68

Can someone please illustrate the difference between using <ng-container> and <ng-template> elements?

I could not find documentation for NgContainer and don't quite understand the difference between template tag.

A code example of each would greatly help.

80

Both of them are at the moment (2.x, 4.x) used to group elements together without having to introduce another element which will be rendered on the page (such as div or span).

template, however, requires nasty syntax. For example,

<li *ngFor="let item of items; let i = index; trackBy: trackByFn">...</li>

would become

<template ngFor let-item [ngForOf]="items" let-i="index" [ngForTrackBy]="trackByFn">
  <li>...</li>
</template>

You can use ng-container instead since it follow the nice * syntax which you expect and are probably already familiar with.

<ng-container *ngFor="let item of items; let i = index; trackBy: trackByFn">
  <li>...</li>
</ng-container>

You can find more details by reading this discussion on GitHub.


Note that in 4.x <template> is deprecated and is changed to <ng-template>.


Use

  • <ng-container> if you need a helper element for nested structural directives like *ngIf or *ngFor or if you want to wrap more than one element inside such a structural directive;
  • <ng-template> if you need a view "snippet" that you want to stamp at various places using ngForTemplate, ngTemplateOutlet, or createEmbeddedView().
  • 6
    "Nasty syntax" might be a bit exaggerated :D It's normal syntax for passing values to @Input()s. * is more convenient of course. But you are right, <ng-container> was introduced because the syntax differences caused quite some confusion. – Günter Zöchbauer Nov 10 '16 at 14:42
  • 1
    <ng-container> doesn't introduce new element in DOM. What about <ng-template>? Please clarify in your answer. – Jyoti Prasad Pal Sep 16 '17 at 12:14
  • This page helped me figure out what is what: blog.angular-university.io/…. – Mikser Jan 15 '18 at 22:54
  • How can I use the n-container with ngFor to render rows of a table ? i am trying this but it is not working. I want to render rows conditionally so i can have ngFor on the row element. – Ahsan Dec 14 '18 at 8:14
10

ng-template is used for the structural directive like ng-if, ng-for and ng-switch. If you use it without the structural directive, nothing happens and it will render.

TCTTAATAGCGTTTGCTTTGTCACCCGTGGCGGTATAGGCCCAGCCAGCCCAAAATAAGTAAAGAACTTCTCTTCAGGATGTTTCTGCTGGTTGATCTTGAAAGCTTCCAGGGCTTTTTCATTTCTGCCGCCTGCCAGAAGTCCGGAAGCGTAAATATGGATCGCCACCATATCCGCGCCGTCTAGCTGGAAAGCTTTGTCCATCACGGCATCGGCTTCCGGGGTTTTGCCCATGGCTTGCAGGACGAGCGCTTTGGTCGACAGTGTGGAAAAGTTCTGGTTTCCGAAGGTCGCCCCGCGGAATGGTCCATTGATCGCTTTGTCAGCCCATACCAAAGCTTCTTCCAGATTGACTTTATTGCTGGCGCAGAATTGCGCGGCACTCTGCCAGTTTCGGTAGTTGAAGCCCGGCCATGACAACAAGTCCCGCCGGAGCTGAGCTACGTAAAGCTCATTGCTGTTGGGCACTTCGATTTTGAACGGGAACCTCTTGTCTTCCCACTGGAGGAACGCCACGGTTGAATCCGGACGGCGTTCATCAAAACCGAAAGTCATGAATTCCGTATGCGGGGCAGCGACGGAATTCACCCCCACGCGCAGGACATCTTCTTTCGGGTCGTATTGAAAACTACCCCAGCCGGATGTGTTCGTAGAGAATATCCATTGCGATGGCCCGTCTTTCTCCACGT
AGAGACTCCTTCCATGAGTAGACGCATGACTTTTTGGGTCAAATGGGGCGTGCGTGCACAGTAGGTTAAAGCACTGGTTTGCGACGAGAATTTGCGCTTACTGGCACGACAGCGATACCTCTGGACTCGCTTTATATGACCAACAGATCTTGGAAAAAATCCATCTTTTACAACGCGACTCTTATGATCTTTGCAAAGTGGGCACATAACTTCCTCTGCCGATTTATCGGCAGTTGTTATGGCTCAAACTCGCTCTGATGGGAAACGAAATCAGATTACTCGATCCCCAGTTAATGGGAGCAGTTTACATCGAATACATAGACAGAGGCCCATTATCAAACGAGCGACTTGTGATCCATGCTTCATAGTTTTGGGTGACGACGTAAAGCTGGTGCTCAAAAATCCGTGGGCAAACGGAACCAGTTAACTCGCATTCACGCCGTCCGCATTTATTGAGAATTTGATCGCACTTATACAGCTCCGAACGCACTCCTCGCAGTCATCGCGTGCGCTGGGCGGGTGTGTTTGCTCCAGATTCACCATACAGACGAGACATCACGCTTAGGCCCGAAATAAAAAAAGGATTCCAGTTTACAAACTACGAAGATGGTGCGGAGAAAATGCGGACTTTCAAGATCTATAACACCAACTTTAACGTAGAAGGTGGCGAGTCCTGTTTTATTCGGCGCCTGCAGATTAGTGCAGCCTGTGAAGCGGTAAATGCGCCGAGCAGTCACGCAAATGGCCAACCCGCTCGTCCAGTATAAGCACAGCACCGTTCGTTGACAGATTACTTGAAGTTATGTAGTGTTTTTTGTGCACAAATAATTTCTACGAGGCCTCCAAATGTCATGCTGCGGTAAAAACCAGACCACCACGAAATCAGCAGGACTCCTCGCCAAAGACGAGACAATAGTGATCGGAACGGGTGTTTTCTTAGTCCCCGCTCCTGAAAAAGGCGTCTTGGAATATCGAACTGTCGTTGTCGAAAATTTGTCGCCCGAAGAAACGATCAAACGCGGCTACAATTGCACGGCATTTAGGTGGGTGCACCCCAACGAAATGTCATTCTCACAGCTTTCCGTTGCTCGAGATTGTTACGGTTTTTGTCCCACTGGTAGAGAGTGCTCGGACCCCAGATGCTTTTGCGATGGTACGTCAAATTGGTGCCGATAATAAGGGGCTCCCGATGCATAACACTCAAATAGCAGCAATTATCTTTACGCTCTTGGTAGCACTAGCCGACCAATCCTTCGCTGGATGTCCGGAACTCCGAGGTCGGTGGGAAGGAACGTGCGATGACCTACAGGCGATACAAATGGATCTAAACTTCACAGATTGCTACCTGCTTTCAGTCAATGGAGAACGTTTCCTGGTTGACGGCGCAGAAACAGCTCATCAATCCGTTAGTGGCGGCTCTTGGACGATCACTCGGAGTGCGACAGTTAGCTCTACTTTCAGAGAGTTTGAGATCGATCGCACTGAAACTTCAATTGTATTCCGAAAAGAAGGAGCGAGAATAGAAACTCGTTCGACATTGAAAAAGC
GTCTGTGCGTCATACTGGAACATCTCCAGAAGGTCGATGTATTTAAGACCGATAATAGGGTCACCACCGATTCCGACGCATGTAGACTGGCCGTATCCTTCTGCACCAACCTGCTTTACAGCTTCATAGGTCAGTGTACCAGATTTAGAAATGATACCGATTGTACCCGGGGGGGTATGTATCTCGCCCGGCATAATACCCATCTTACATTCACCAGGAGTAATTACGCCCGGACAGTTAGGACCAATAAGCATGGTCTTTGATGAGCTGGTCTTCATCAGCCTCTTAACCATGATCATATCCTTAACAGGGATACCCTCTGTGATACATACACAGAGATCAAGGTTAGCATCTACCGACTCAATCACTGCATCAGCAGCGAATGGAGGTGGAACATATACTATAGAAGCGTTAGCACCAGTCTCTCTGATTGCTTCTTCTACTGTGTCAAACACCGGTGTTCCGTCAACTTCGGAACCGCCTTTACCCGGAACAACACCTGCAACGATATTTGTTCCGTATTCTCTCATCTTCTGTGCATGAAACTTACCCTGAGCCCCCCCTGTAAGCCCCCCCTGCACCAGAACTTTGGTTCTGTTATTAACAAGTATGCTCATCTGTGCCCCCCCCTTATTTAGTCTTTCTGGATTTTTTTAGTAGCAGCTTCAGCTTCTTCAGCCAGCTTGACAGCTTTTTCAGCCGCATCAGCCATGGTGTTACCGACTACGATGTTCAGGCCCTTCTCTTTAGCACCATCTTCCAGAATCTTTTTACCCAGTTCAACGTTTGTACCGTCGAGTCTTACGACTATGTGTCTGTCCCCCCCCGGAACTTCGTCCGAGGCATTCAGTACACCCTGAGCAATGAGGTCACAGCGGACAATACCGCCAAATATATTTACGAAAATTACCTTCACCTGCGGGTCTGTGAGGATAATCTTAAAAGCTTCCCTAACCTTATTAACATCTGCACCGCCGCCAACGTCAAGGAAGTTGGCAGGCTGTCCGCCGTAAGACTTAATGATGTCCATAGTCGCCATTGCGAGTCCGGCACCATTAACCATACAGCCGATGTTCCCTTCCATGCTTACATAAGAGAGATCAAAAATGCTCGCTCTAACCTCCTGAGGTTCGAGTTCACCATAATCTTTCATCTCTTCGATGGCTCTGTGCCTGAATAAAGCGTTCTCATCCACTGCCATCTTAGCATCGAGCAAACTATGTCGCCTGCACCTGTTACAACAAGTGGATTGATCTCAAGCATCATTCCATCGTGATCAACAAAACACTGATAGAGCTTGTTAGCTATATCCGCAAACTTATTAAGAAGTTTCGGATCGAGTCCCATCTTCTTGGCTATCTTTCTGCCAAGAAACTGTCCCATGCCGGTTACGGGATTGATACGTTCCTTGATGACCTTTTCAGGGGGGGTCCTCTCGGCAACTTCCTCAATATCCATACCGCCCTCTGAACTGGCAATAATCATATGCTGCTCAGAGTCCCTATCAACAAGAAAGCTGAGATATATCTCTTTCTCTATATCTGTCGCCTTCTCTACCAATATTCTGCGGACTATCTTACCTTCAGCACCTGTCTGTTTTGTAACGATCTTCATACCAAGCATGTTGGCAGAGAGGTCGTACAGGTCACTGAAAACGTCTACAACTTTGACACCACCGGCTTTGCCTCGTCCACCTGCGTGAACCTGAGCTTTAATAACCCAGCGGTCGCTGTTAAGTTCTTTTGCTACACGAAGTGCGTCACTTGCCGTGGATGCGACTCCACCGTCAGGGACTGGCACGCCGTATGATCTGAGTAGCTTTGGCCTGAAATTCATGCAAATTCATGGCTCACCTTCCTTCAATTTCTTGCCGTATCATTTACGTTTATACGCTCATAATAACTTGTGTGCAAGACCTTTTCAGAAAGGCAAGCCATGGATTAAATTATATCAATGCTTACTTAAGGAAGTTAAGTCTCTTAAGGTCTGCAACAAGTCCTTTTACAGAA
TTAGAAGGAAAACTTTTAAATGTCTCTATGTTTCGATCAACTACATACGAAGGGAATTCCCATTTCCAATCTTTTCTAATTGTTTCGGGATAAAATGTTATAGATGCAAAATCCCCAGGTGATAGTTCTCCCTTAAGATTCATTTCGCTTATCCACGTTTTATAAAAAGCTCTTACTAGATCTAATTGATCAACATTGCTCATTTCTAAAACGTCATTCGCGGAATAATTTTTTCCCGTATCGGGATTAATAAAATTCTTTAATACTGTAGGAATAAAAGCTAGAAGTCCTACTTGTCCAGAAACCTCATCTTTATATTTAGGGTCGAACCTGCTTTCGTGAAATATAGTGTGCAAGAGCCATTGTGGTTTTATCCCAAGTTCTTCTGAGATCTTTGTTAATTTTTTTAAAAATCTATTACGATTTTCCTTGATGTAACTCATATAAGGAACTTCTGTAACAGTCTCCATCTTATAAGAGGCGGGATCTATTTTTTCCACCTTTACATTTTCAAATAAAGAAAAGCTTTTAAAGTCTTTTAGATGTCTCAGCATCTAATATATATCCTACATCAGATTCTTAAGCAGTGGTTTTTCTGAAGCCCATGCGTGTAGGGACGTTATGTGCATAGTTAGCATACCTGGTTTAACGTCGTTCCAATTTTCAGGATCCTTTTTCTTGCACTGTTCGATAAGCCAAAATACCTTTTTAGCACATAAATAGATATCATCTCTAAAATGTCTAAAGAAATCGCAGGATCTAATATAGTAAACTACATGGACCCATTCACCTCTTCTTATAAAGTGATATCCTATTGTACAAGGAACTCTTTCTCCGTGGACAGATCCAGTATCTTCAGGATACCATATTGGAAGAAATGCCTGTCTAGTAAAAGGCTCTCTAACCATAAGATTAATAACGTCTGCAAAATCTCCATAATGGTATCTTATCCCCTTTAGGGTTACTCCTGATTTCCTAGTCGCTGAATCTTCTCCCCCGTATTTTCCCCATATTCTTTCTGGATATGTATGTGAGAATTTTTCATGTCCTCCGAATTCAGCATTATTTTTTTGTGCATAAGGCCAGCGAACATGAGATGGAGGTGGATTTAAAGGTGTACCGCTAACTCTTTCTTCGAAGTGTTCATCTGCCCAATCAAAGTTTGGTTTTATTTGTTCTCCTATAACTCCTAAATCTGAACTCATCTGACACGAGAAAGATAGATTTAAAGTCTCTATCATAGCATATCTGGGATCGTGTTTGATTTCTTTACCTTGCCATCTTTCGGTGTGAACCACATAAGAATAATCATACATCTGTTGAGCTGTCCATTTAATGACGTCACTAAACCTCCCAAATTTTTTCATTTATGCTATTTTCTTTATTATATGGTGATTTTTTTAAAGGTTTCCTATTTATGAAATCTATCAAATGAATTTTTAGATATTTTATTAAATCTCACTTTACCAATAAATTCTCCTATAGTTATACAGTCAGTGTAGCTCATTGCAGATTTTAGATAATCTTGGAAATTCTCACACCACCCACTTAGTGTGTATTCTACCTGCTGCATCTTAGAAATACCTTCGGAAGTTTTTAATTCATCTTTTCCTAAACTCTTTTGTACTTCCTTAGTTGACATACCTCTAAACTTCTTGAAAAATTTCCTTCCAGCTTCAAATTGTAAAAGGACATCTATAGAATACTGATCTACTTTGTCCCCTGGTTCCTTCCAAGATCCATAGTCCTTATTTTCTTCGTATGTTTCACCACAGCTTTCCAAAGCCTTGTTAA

ng-container is used when you don't have a suitable wrapper or parent container. In most cases, we are using div or span as a container but in such cases when we want to use multiple structural directives. But we can't use more than one structural directive on an element, in that case, ng-container can be used as a container

1

ng-template as the name implies, denotes a template. By itself it doesn't render anything. We can use a ng-container to provide a placeholder to render a template dynamically.

Another use-case for ng-template is that we can use it to nest multiple structural directives together. You can find great examples here in this blog post: angular ng-template/ng-container

0

In simple terms, ng-container is like a Higher component of React, which only aids in the rendering of its child elements.

ng-template is basically for internal implementation of Angular, wherein anything inside the ng-template is completely ignored while rendering and it basically becomes a comment on view source. This is supposed to be used with Angular's internal directives like ngIf, ngSwitch etc.

0

ng-template show true value.

<ng-template>
    This is template block
</ng-template>

Output:

ng-container show without condition also show content.

<ng-container>
    This is container.
</ng-container>

Output:
This is container.

0

ng-template
The <ng-template> is an Angular element for rendering HTML. It is never displayed directly. Use for structural directives such as: ngIf, ngFor, ngSwitch,..
Example:

<div *ngIf="hero" class="name">{{hero.name}}</div>

Angular translates the *ngIf attribute into a <ng-template> element, wrapped around the host element, like this.

<ng-template [ngIf]="hero">
  <div class="name">{{hero.name}}</div>
</ng-template>

ng-container
Use as a grouping element when there is no suitable host element.
Example:

<div>
  Pick your favorite hero
  (<label><input type="checkbox" checked (change)="showSad = !showSad">show sad</label>)
</div>
<select [(ngModel)]="hero">
  <span *ngFor="let h of heroes">
    <span *ngIf="showSad || h.emotion !== 'sad'">
      <option [ngValue]="h">{{h.name}} ({{h.emotion}})</option>
    </span>
  </span>
</select>

This will not work. Because some HTML elements require all immediate children to be of a specific type. For example, the <select> element requires children. You can't wrap the options in a conditional or a <span>.

Try this :

<div>
  Pick your favorite hero
  (<label><input type="checkbox" checked (change)="showSad = !showSad">show sad</label>)
</div>
<select [(ngModel)]="hero">
  <ng-container *ngFor="let h of heroes">
    <ng-container *ngIf="showSad || h.emotion !== 'sad'">
      <option [ngValue]="h">{{h.name}} ({{h.emotion}})</option>
    </ng-container>
  </ng-container>
</select>

This will work.

More information: Angular Structural Directive

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